Parshas Miketz begins with a dream. Previously, Vayetze had begun with a dream and Vayeshev had begun and ended with dreams. But there's a substantive difference between the earlier dreams, those of Yaakov, and the later dreams involving Yosef. In Yaakov's dreams, G-d or an angel had explained their meaning or purpose to the patriarch, whereas Yosef' had to explain his own dreams and those of others.
As the embryonic Jewish people moved closer to the point of exile, the connection with G-d appeared to grow tenuous. Until Moshe, Yaakov would be the last Jew whom the Torah describes G-d speaking to. In the Egyptian exile, the Jews were no longer able to hear G-d. Yosef's dreams, filled with abstract symbols, but without words, were the beginning of that exile in more ways than one. The dreams would help bring on a physical exile, but they were also the symbols of a spiritual exile from the close connection of direct conversations and clear messages that Avraham, Yitzchak, and Yaakov had enjoyed with G-d.
When Yosef encounters Pharaoh's two stewards, themselves exiled, in prison, he responds to their dreams by saying, "Are not interpretations for G-d? Relate them to me."
It's a strange declaration, at once humble and yet full of a grand assertion. If G-d knows the meaning of dreams, how does it follow that Yosef can be so privileged as to know their meanings as well?
The brothers had mocked Yosef as the Baal HaHalomot or the Master of Dreams. His destiny and exile had seemingly begun with his own two dreams, in which he sees stalks of wheat and stars bowing. Yet there is a significant difference between these two dreams and the later dreams of Pharaoh and his stewards which may help explain both his title and why he is able to assert his ability to interpret them.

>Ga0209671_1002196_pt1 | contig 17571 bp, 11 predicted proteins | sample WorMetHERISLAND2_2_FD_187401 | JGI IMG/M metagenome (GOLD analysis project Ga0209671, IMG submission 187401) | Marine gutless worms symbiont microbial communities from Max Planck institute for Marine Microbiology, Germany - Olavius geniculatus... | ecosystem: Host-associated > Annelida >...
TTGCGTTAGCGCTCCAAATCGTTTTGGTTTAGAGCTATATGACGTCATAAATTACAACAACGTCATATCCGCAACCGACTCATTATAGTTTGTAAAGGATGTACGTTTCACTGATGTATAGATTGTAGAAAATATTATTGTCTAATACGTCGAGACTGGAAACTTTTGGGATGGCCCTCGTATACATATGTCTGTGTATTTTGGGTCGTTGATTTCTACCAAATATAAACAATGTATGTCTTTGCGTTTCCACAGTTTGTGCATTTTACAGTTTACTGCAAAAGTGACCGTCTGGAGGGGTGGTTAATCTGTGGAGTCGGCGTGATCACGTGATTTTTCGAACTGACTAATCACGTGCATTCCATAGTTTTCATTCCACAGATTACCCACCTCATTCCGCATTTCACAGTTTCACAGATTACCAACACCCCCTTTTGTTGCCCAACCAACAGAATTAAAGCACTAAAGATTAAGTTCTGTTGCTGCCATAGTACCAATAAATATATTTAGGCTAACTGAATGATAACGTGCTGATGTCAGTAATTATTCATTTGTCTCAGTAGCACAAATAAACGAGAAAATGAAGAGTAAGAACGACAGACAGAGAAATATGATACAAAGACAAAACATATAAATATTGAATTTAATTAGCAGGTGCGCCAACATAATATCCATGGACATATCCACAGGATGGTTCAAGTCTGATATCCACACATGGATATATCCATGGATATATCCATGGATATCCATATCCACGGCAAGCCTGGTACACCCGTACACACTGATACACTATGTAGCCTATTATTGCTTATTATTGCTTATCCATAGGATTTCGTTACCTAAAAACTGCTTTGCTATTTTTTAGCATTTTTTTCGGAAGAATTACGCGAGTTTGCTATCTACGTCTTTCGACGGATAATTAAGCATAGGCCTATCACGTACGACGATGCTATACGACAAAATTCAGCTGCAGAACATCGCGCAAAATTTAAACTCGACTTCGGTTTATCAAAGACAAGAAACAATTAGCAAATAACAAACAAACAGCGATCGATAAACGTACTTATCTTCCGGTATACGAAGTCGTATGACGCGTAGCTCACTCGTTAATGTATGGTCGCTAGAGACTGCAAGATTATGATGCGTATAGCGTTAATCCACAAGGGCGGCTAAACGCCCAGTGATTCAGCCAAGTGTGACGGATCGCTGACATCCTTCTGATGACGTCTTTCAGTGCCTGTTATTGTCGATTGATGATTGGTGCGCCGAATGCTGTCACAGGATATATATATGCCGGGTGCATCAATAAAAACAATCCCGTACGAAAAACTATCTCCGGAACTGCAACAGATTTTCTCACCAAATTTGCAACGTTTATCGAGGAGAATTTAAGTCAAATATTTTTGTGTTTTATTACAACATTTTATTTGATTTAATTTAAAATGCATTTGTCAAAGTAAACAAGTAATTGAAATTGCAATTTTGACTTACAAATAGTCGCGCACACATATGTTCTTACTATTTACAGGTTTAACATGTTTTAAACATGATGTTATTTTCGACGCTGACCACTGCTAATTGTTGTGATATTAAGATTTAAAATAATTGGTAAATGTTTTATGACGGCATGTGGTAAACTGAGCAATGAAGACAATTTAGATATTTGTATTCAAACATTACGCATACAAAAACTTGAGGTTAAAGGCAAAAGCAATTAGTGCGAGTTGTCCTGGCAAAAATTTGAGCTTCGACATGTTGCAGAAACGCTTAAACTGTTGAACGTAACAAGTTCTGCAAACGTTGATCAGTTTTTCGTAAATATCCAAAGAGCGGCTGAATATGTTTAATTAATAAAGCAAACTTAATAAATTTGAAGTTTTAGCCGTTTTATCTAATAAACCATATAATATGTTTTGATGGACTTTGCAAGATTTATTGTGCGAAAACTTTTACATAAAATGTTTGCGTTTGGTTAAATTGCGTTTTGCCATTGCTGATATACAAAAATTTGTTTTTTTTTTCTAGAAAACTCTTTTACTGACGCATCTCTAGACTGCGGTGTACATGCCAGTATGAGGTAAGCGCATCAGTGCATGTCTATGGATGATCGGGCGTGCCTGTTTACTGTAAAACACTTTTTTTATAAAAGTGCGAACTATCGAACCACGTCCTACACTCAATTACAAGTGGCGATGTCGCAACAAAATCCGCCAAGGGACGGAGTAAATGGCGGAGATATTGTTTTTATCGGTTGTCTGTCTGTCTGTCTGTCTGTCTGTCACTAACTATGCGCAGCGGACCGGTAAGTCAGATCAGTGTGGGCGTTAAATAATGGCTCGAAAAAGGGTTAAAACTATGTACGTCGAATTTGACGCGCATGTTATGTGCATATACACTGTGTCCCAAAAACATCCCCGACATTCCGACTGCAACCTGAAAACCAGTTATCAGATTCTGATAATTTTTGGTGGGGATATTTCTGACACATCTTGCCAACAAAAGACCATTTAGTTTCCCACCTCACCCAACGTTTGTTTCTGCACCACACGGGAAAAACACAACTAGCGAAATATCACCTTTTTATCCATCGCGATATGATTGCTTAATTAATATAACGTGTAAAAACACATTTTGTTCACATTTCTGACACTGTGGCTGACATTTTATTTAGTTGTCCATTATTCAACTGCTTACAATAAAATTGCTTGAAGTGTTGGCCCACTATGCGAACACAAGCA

Yosef interprets Pharaoh's dreams and those of the stewards, but despite their obvious meaning, he never interprets his own dreams. It's the brothers and his father who see in them dreams of ambition and glory.
"Are not interpretations for G-d?" Instead of interpreting his own dreams, Yosef left them to G-d.
In the modern culture, we are often told to follow our dreams. When the brothers taunted Yosef as the Master of Dreams, they meant that his mastery was as vaporous as dreams and perhaps that he had been mastered by dreams that had no reality to them. But Yosef never allowed the dreams to master him. He did not interpret his own dreams or allow himself to be ruled by these visions of power and glory.
Yosef truly was the Master of Dreams because he did not follow his dreams. They followed him.
In prison, vastly distant from these visions of power and glory, Yosef did not follow his dreams, he followed his faith. He could interpret the dreams of others because he was not ruled by his own dreams.
When we interact with others, we are often driven by our own agendas. We want things from other people and our time with them is defined by what we want. Yosef never made requests or suggestions that would serve his own agendas until he had interpreted the dreams, of Pharaoh and his stewards.
"Are not interpretations for G-d?" Yosef interpreted the dreams as he believed G-d had intended. He did not allow his dreams to dominate the dreams of others. Instead of following his own dreams, he helped others understand their dreams. And that is what made him so powerful.
Sold into slavery, Yosef climbed the ladder in a society with no social mobility by helping others and refusing to take advantage of them even when, as with Potiphar's wife, he put himself at risk. He went from a lowly slave to the manager to an estate to the viceroy of Egypt by helping those around him. And he did so for the same reason that he interpreted their dreams, because that is what G-d would want.
That is what makes Yosef one of the most selfless figures in the Torah.
We think of the Baal HaHalomot as someone who is driven by dreams, but it is actually the man or woman who masters their dreams and lives a life of meaning and purpose. Yosef could not have survived as a slave if he had spent all his time pursuing fantasies. He saw dreams as forms of meaning, not from his subconscious, but from G-d, and followed a destiny laid out by G-d, by helping others.
Yosef's interpretation of dreams, like his waking labors, were based on paying close attention to other people and to the world around him, and creating a bridge between it and G-d. Cast off into exile, he brought light to wherever he was by seeing that everything around him was illuminated by G-d.